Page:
On Tuesday night, Mr. Tsipras presented a new, two-year aid proposal calling for a third bailout of some €29.1 billion and a parallel debt restructuring in a last-ditch effort to break the gridlock. Handelsblatt reported that the letter also includes language saying Greece only has to pay its debts back to European countries in a manner "that secures the survival of the Greek economy, its growth and social cohesion." It's a caviat the one Eurogroup official rejected out of hand, saying it would allow the government to potentially "never" pay the funds back.

The Financial Times  reported Wednesday that Mr. Tsipras, in a later letter sent to creditors and elaborating on the third bailout request Tuesday night, had accepted many of the creditors' demands, though with some caveats that could yet thwart a deal.


Quelle: dpa
Panic gripped a group of retirees outside a Greek National Bank branch in Athens on Wednesday, as pensioners mobbed a bank executive for "priority'' tickets to withdraw their pensions.
(Source: dpa)


The German chancellor, addressing lawmakers on Tuesday from her conservative Christian Democratic Union party, made clear that there would be no negotiations on a third bailout before Sunday’s referendum in Greece.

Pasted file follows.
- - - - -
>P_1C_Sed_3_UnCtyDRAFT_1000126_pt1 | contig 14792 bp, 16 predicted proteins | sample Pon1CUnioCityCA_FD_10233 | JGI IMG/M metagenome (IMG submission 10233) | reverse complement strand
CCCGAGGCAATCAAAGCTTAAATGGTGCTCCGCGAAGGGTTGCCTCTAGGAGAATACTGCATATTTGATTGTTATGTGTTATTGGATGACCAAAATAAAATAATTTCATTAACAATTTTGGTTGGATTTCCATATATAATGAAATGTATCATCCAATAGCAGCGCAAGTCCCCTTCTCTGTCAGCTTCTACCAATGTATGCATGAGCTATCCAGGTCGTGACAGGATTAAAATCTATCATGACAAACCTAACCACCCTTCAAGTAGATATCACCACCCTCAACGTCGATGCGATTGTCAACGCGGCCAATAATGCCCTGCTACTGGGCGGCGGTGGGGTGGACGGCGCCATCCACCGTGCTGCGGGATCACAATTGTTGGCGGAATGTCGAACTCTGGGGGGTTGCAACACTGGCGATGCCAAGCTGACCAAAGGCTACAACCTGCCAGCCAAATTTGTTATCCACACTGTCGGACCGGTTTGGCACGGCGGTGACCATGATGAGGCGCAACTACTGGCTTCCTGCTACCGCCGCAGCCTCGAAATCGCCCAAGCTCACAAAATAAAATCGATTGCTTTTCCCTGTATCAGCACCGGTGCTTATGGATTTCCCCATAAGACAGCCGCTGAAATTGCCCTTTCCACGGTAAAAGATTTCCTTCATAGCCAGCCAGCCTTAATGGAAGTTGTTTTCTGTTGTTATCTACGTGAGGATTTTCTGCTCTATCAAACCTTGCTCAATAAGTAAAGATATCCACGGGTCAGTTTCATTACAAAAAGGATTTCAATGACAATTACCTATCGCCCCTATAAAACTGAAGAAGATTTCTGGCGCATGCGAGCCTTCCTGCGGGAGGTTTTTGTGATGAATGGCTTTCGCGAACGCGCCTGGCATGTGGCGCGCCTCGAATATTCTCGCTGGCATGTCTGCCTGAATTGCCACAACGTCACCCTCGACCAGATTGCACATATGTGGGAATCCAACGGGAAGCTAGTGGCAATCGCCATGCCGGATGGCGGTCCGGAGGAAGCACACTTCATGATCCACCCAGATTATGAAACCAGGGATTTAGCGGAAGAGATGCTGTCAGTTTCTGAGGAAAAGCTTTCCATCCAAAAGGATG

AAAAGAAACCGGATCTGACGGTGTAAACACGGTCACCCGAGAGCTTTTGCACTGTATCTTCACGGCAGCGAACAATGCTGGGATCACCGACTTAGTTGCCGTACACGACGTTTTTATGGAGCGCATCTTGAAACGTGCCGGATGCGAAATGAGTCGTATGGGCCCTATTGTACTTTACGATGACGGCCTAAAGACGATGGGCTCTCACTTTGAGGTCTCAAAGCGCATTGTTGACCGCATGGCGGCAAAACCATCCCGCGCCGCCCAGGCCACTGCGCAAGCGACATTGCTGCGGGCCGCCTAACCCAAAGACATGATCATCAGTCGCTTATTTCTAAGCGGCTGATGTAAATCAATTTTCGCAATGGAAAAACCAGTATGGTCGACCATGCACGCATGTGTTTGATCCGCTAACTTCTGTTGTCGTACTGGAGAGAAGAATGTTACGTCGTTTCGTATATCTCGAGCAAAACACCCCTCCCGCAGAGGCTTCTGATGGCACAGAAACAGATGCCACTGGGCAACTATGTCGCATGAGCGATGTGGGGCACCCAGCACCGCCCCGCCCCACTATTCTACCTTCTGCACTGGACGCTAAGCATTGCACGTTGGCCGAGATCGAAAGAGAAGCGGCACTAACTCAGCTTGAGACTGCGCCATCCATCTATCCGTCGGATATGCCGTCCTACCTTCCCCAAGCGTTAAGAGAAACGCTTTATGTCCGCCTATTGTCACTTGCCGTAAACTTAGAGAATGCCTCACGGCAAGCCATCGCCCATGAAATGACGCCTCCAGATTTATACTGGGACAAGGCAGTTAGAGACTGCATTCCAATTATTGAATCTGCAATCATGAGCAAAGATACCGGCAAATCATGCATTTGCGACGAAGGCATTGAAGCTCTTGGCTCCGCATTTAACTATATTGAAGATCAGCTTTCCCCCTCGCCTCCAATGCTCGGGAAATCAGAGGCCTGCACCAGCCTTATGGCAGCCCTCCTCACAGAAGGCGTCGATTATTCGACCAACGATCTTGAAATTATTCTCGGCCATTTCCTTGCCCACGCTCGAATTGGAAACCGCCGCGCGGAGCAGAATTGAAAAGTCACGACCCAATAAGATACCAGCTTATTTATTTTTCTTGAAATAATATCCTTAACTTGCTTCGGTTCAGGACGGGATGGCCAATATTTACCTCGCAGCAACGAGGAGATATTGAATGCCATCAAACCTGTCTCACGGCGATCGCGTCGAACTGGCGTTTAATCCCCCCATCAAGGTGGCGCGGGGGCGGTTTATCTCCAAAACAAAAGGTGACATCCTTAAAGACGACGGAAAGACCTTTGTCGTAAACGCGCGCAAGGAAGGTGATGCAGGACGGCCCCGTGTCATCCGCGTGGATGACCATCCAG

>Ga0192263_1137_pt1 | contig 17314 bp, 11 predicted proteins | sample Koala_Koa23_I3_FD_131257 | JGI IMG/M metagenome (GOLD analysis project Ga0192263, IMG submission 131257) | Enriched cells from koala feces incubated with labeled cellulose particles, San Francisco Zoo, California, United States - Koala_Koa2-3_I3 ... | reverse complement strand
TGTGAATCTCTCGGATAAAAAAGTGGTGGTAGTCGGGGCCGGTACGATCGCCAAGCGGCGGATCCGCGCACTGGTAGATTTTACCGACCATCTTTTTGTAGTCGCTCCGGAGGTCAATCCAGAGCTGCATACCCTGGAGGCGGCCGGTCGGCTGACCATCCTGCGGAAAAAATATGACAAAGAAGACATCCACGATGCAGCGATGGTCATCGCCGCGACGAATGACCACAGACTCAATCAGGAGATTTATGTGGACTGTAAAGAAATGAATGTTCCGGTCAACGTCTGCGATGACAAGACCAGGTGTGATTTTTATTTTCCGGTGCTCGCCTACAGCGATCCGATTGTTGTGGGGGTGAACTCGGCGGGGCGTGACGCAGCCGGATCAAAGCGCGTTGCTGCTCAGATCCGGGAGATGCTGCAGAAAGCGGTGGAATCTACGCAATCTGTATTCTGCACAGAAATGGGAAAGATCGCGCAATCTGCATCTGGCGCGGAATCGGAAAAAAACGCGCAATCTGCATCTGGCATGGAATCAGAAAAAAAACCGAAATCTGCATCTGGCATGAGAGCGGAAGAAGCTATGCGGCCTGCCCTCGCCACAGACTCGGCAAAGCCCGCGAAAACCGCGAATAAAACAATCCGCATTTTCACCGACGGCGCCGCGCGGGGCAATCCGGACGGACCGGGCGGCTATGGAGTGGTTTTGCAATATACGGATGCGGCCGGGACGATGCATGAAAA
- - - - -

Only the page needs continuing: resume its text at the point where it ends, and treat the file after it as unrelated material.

The German economics minister, Sigmar Gabriel, said that if Greece canceled its planned referendum, talks could begin immediately. There were no signs Wednesday however that Greece would rescind the vote this weekend.

Working out a third package won’t be easy. The Bundestag, the lower house of the German parliament, would have to give its blessing before the German finance minister, Wolfgang Schäuble, could even begin talks.

And it’s unclear how Greece could be kept afloat during the negotiations.

Despite the confusion, the hurried proposals and counter-proposals, the threats, the warnings, the populist rants on both sides, markets are relatively calm for now.

After all, the actions of the IMF tend to be deliberate and slow and there will unlikely to be any immediate consequences from yesterday's missed payment.

But the date that is causing trepidation across Europe, and particularly at the ECB's new skyscraper tower in the German financial capital, is July 20, when Greece will have to repay more than €3.5 billion in maturing bonds held by the ECB.

The central bank bought those bonds as part of its Securities Markets Program, its first bond purchase program conducted between May 2010 and September 2012.

The German chancellor, addressing lawmakers on Tuesday from her conservative Christian Democratic Union party, made clear that there would be no negotiations on a third bailout before Sunday’s referendum in Greece.

ECB President Mario Draghi, who throughout the crisis has been accused of financing governments through the back door with his bond purchases, is likely to be particularly worried.